Common property is also confused with public property. Common property is not property at all, because no one owns it. It is shared or “owned in common.” In contrast, public property is private property that is owned by the State.

Because the State claims to represent all the people, State or public property is assumed to be commonly owned. It is not. Common ownership means that common people are in control. Public ownership means that State officials are in control.

State capitalism

Capitalism is assumed to be a system of private enterprise. However, capitalism can also take the form of State enterprise.

During World War II, much of the U.S. economy was taken over by the government, yet it remained capitalist. Today, both the American and Chinese States control about 30 percent of their economies. As nations develop, more of their economies are taken over by the State, directly or in joint ventures with private capital.

China’s shift from publicly-owned (State-controlled) property to privately-owned property marks a change in the form of capitalism. The same shift in the form of capitalism took place in Russia during the 1990s.

Modern capitalism is a global system that can take many forms: fascism, military dictatorship, electoral democracy, welfare state, etc. Regardless of the form it takes, capitalism is defined by the existence of private property, where social resources are owned or controlled by an elite.

The opposite of private property is socialism, or common control of society. There are no genuinely socialist societies in the world today. Not any.

Genuine socialism would abolish private property. People would continue to own personal-use items; however, no one would be allowed to own the means of survival, and thereby gain power over others.

Abolishing private property would end the class division of humanity and all of its miseries. The world would, once again, become our common responsibility, shared by all.

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2 Comments For This Post

  1. Sarah Edwards Says:

    August 10/07

    I’m sorry that more people aren’t leaving comments on these interesting pieces.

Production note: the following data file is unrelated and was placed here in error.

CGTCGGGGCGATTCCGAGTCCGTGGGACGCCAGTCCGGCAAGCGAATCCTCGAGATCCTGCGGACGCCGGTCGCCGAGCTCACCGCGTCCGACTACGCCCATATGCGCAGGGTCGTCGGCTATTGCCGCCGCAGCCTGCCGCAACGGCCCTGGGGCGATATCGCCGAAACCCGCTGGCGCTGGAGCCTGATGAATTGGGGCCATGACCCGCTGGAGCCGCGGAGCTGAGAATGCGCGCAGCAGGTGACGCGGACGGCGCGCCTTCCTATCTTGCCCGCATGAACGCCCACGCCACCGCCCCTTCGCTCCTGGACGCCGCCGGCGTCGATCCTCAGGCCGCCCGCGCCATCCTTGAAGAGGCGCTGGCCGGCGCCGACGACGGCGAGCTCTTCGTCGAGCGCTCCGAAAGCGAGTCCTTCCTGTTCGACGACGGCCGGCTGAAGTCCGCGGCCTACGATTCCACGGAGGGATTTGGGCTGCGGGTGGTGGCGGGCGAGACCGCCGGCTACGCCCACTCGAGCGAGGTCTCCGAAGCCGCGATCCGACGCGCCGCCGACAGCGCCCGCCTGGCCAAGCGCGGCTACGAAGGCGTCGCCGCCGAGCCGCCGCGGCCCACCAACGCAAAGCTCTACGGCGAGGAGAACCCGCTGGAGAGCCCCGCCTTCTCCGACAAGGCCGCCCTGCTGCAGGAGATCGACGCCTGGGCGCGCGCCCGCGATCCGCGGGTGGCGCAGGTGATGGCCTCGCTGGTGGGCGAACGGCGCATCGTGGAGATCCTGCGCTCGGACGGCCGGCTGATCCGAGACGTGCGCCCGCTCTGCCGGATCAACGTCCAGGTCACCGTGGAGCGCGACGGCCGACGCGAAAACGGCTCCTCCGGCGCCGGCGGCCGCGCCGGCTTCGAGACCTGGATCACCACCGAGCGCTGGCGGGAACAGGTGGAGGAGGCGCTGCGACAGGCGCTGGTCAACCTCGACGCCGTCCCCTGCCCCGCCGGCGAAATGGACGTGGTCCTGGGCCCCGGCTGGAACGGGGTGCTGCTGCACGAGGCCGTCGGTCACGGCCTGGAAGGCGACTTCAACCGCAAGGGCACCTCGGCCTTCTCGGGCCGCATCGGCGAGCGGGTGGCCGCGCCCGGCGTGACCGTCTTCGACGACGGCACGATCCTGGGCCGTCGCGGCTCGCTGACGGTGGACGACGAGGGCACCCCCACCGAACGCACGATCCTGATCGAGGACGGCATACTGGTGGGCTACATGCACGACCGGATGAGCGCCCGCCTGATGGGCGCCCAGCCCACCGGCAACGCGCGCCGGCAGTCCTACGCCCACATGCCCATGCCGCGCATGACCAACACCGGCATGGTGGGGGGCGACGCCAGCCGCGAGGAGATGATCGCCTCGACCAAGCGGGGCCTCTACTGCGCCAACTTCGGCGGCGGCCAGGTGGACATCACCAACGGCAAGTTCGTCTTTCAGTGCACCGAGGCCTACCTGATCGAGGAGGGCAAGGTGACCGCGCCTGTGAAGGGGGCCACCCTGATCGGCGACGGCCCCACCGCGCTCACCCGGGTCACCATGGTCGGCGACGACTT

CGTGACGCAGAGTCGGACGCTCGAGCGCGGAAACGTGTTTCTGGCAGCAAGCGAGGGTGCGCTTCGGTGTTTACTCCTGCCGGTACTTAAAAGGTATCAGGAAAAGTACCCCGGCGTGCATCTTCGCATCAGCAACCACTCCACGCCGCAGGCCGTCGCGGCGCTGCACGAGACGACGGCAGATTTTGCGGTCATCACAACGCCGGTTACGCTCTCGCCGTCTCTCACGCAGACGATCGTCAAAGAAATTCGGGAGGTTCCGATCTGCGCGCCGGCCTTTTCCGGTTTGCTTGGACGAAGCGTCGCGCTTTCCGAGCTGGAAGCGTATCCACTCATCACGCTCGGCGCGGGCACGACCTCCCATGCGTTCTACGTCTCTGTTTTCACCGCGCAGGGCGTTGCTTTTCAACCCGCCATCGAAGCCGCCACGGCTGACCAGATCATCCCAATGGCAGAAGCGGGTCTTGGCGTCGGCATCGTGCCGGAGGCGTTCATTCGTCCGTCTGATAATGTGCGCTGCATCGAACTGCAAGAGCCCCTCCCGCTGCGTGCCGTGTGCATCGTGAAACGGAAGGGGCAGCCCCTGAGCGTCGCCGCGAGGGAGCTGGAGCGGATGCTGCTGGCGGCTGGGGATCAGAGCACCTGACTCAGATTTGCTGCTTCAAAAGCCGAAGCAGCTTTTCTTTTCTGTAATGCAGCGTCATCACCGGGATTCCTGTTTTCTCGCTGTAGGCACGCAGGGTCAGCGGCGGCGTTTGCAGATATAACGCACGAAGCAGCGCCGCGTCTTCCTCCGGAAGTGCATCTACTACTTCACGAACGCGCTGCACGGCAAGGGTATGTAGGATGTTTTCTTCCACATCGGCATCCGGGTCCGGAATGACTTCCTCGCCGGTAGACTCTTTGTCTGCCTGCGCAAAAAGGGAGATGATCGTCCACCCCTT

I am reading Power and Powerlessness and I just can’t seem to grasp the difference between private property and personal property. I guess I bought the blurring you speak of.

    I’m a self-employed author. So is the work I create and the equipment I create it on private property or personal property? If so are you suggesting I should I be sharing it in common? Actually I’d love to share it with anyone who’s interested, or when I’m not using it, but I need income from my labors to live and my equipment is busy most of time because I work full-time. So what am I missing?

  2. Susan Rosenthal Says:

    August 10/07

    Sarah: Copyright is an extension of patent laws that restrict the use of ideas and methods to those who own them or can pay for their use. In a truly democratic society, there would be no patents, no copyright and no ownership of ideas or methods. All would be shared and, most important, everyone would benefit.

    Sadly, we don’t live in that kind of society. We live in a competitive, exploitive society where bosses are constantly thinking up new ways to enrich themselves at their workers’ expense. To survive, writers like you and me must protect ourselves from publishers who would steal our work to increase their profits. As a member of the National Writers Union, I oppose such exploitation.

    As long as the system of private property remains, individual sharing of goods and services will be just that. We must abolish the system of private property in order to create a truly sharing society based on the principle of “all for one and one for all.”